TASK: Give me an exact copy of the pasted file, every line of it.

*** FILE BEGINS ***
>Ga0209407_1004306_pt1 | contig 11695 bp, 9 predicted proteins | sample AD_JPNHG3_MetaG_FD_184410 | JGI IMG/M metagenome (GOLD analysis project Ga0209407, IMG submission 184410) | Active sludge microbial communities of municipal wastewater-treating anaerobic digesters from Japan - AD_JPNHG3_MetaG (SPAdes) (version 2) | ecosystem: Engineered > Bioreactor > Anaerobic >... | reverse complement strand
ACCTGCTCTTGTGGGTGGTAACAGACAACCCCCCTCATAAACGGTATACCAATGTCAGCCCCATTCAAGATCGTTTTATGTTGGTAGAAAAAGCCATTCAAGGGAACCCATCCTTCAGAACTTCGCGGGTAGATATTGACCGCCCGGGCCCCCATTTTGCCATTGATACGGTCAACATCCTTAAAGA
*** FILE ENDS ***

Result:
>Ga0209407_1004306_pt1 | contig 11695 bp, 9 predicted proteins | sample AD_JPNHG3_MetaG_FD_184410 | JGI IMG/M metagenome (GOLD analysis project Ga0209407, IMG submission 184410) | Active sludge microbial communities of municipal wastewater-treating anaerobic digesters from Japan - AD_JPNHG3_MetaG (SPAdes) (version 2) | ecosystem: Engineered > Bioreactor > Anaerobic >... | reverse complement strand
ACCTGCTCTTGTGGGTGGTAACAGACAACCCCCCTCATAAACGGTATACCAATGTCAGCCCCATTCAAGATCGTTTTATGTTGGTAGAAAAAGCCATTCAAGGGAACCCATCCTTCAGAACTTCGCGGGTAGATATTGACCGCCCGGGCCCCCATTTTGCCATTGATACGGTCAACATCCTTAAAGA